Don’t Whitewash the Sri Lankan State’s Many Crimes

Modern Diplomacyby Taylor Dibbert, Modern Diplomacy, Europe, June 12, 2020

A recent article in these pages examines the Sri Lankan government’s battle against the Tamil Tigers, the activities of the Tamil diaspora and more. Unfortunately, the article whitewashes the Sri Lankan military’s horrendous wartime abuses. One cannot fully understand or appreciate modern-day Sri Lanka and the future direction of the country’s politics without properly contextualizing what transpired during the end of the war, acknowledging that there were massive Tamil civilian casualties and recognizing that that the root causes of the longstanding ethnic conflict remain unaddressed.

In their piece, the authors claim that “Sri Lanka’s military victory was the result of courageous leadership and a solid grand-strategy.”

The reality is far more complicated. Sri Lanka’s military victory was made possible by massive civilian casualties and appalling human rights violations, including rape, enforced disappearances, the deliberate shelling of hospitals and extrajudicial killings.

Some of these well-documented violations could amount to war crimes and crimes against humanity. Others claim that this was an example of genocide. Regardless, there’s nothing courageous about slaughtering civilians and committing acts of sexual violence.

In their article, the authors write that “[s]ome notable issues that are continuously represented in these [Tamil diaspora] website contents are government’s continued militarization of North, accusations of war crimes, government denial of war crimes and issues that denigrate the image of Sri Lanka internationally.”

There is significant evidence of the Sri Lankan military’s widespread human rights violations, both during and after the war. Relatedly, the continued and unnecessary militarization of Sri Lanka’s Northern Province (and elsewhere) is also well-documented.

The government’s divisive and discriminatory policies are cause for significant concern. These policies of oppression are laying the groundwork for more ethnic violence.

In their article, the authors assert that “[i]t was both state and LTTE violence that forced Tamils to seek political asylum abroad.” This statement is, at best, extremely misleading.

It’s true that there have been examples of Tamils seeking political asylum due to LTTE violence. And, yes, the separatist group committed their fair share of wartime abuses. However, the vast majority of Tamils who have sought asylum have done so due to systematic violence and repression that’s been designed and orchestrated by the Sinhala-dominated state. This includes anti-Tamil pogroms in 1958, 1977 and 1983. The notion that somehow “state and LTTE violence” are equally responsible for Tamils seeking asylum is preposterous.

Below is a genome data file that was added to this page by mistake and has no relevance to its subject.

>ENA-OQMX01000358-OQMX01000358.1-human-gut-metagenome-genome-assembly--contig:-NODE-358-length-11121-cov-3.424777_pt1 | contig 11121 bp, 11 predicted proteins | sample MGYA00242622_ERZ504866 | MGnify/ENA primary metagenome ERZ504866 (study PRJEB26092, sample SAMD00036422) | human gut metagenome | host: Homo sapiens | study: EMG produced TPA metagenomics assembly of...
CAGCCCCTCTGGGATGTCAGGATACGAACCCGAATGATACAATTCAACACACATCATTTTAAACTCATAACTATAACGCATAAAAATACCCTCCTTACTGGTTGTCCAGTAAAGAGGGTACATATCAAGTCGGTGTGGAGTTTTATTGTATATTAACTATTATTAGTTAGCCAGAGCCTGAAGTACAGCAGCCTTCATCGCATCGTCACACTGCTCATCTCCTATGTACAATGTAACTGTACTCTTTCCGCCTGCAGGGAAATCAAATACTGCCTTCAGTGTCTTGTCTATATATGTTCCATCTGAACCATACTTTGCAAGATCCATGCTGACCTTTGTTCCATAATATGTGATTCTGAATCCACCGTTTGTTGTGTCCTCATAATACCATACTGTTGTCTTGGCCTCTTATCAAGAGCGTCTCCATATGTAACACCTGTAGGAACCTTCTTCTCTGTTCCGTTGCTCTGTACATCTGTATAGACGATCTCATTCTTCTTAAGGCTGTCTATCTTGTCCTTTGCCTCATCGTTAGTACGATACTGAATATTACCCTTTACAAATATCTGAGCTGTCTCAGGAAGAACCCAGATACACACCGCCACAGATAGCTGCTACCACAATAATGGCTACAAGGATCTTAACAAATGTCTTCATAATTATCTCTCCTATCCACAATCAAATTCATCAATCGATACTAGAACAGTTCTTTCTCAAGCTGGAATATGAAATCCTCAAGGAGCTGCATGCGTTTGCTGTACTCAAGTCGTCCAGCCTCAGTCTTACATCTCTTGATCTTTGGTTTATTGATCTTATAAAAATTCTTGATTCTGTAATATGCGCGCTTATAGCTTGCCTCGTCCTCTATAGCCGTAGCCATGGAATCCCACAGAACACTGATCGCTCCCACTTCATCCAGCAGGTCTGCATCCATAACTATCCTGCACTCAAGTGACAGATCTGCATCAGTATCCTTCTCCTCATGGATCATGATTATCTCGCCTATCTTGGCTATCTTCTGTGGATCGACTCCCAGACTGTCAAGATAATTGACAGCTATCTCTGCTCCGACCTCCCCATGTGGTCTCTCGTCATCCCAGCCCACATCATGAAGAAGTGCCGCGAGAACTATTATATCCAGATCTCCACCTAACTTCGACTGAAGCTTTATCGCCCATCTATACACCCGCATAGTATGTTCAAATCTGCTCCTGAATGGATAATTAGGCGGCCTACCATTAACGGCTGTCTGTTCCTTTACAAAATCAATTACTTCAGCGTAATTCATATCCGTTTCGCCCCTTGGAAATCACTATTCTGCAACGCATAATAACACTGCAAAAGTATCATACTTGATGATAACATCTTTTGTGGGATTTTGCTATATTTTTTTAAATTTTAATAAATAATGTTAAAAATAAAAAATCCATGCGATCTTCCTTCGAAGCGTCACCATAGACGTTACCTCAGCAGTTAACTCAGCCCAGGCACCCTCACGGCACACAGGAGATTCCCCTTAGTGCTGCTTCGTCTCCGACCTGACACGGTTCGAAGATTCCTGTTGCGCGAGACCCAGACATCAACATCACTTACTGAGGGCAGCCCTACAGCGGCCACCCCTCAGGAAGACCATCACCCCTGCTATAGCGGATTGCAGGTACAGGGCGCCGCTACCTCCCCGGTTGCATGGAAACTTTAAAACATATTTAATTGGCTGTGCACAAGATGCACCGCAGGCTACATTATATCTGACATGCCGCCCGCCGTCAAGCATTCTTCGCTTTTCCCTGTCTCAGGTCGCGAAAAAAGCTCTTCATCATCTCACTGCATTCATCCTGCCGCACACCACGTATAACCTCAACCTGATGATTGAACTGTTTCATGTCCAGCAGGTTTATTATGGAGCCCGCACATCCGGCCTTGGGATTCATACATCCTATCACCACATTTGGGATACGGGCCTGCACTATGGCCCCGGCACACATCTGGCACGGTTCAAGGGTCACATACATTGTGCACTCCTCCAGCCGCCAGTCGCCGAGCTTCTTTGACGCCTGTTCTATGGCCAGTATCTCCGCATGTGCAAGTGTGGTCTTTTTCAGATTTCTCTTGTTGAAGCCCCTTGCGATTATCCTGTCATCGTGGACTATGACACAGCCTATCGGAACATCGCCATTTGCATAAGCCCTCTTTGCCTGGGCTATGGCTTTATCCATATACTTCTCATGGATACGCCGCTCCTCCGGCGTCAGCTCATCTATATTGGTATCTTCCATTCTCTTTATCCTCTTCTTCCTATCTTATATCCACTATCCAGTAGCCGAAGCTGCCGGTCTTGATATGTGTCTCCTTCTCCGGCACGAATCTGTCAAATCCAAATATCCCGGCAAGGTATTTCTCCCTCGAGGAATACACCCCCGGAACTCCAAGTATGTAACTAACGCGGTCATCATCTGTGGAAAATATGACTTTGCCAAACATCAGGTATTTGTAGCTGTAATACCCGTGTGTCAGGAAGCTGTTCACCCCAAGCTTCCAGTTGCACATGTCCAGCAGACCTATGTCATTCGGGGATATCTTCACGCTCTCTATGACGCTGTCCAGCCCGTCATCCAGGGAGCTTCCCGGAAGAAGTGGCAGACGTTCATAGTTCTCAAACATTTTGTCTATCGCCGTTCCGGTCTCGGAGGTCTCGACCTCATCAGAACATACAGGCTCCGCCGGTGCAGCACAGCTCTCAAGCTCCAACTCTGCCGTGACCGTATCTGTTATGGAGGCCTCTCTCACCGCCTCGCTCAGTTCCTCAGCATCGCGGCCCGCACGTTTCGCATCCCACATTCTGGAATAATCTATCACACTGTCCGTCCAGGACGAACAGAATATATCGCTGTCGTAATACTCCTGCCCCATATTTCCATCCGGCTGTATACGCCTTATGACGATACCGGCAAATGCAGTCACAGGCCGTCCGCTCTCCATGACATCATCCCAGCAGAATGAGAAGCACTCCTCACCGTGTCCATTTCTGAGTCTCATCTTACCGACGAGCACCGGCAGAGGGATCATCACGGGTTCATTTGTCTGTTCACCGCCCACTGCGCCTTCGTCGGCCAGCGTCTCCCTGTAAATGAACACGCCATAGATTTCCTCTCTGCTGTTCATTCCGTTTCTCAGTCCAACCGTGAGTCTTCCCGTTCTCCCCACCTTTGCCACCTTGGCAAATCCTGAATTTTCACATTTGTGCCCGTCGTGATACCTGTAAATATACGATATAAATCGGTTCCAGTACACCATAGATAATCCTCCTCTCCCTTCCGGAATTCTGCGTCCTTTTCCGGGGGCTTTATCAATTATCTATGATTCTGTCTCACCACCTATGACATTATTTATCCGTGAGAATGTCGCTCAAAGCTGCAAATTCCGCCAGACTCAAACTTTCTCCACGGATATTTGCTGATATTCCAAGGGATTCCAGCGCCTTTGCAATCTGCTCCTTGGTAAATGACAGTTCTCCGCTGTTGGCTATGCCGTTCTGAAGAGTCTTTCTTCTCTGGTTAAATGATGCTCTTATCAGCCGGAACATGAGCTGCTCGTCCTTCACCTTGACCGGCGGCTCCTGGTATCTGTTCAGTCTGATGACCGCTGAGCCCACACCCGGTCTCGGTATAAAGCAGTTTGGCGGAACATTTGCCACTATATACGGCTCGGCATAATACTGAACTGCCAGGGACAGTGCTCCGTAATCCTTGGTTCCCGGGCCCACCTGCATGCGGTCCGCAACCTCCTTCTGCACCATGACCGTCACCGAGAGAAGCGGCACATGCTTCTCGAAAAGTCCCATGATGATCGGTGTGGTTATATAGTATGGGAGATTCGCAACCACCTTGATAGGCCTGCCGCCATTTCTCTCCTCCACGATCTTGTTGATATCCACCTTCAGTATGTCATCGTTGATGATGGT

More generally, Tamils have been compelled to deal with pervasive discrimination regarding land, language, employment, education and more.Tamils have been treated as inferior citizens since Sri Lanka became an independent country in 1948.

In the last paragraph of their article, the authors write that “[i]n retrospect, the battle with virtual Ealam is the biggest and the most difficult war to win.” This is simply not true. The principal (and most difficult) battle that must be won now is for Sri Lanka’s political elite (and others) to finally demonstrate political courage and stare down Sinhala-Buddhist nationalism.

This isn’t about countering whatever certain members of the Tamil diaspora may or may not be doing in cyberspace. It’s about building a more inclusive and just Sri Lanka that finally acknowledges the country’s considerable ethnic and religious diversity. It’s about rolling back the pervasive militarization in the Northern and Eastern Provinces and giving Tamils and Muslims greater autonomy within a peaceful and united Sri Lanka. And, at some point, there will be the need to address the elephant in the room – accountability. Accountability for horrific end-of-war violations is an essential element of any lasting path to national reconciliation.

Nevertheless, Gotabaya Rajapaksa became president in November 2019. He’s already taking the country in a dangerous and unsurprisingly authoritarian direction. His brother, Mahinda Rajapaksa became Prime Minister shortly after Gotabaya became president. As Secretary to the Ministry of Defence and President, these are the men who oversaw the defeat of the Tamil Tigers in May 2009. We should expect them to continue to promulgate a bold anti-minority agenda.

To conclude, let’s not whitewash the Sri Lankan state’s role in driving and perpetuating the ethnic conflict. Doing so is dangerous. After all, there’s another key part of reconciliation and lasting peace that cannot be discounted: truth.

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